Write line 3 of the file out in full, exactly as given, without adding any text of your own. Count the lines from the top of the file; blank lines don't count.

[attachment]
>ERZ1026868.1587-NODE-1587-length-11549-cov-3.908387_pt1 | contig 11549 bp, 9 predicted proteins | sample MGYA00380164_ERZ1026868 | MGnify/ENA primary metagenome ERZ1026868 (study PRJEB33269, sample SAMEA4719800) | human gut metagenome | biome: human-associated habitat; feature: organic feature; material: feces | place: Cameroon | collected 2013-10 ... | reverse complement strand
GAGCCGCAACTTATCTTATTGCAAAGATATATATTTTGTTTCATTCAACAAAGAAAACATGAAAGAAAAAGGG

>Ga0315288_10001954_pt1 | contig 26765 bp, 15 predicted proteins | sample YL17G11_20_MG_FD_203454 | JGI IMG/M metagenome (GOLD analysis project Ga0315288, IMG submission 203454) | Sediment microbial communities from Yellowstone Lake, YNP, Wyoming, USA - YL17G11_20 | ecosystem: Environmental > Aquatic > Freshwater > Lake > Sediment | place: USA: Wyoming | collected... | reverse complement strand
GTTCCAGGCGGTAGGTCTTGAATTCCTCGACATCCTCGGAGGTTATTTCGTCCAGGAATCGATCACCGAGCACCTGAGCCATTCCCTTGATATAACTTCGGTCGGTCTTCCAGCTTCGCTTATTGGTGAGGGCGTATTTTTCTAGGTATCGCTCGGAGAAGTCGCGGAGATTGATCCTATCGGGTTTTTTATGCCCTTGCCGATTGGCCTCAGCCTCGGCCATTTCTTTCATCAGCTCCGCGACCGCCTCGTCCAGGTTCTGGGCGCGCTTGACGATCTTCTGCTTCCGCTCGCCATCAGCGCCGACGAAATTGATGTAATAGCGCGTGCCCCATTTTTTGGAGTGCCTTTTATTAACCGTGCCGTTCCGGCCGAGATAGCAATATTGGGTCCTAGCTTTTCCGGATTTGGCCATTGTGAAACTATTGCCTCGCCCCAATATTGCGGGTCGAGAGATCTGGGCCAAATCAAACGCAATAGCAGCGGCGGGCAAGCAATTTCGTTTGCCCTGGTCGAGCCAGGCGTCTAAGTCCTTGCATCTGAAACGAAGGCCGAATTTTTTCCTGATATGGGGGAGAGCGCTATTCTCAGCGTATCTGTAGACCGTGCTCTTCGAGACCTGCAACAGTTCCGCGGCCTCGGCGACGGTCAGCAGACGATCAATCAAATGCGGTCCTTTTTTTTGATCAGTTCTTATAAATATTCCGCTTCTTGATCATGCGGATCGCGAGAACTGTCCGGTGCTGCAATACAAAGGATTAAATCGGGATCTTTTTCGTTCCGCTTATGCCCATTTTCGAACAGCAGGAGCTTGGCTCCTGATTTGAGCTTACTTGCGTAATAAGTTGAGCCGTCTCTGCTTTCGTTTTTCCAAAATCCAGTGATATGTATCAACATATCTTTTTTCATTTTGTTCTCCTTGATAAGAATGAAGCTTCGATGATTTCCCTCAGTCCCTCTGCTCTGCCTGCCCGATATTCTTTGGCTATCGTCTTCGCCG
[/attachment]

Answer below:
>Ga0315288_10001954_pt1 | contig 26765 bp, 15 predicted proteins | sample YL17G11_20_MG_FD_203454 | JGI IMG/M metagenome (GOLD analysis project Ga0315288, IMG submission 203454) | Sediment microbial communities from Yellowstone Lake, YNP, Wyoming, USA - YL17G11_20 | ecosystem: Environmental > Aquatic > Freshwater > Lake > Sediment | place: USA: Wyoming | collected... | reverse complement strand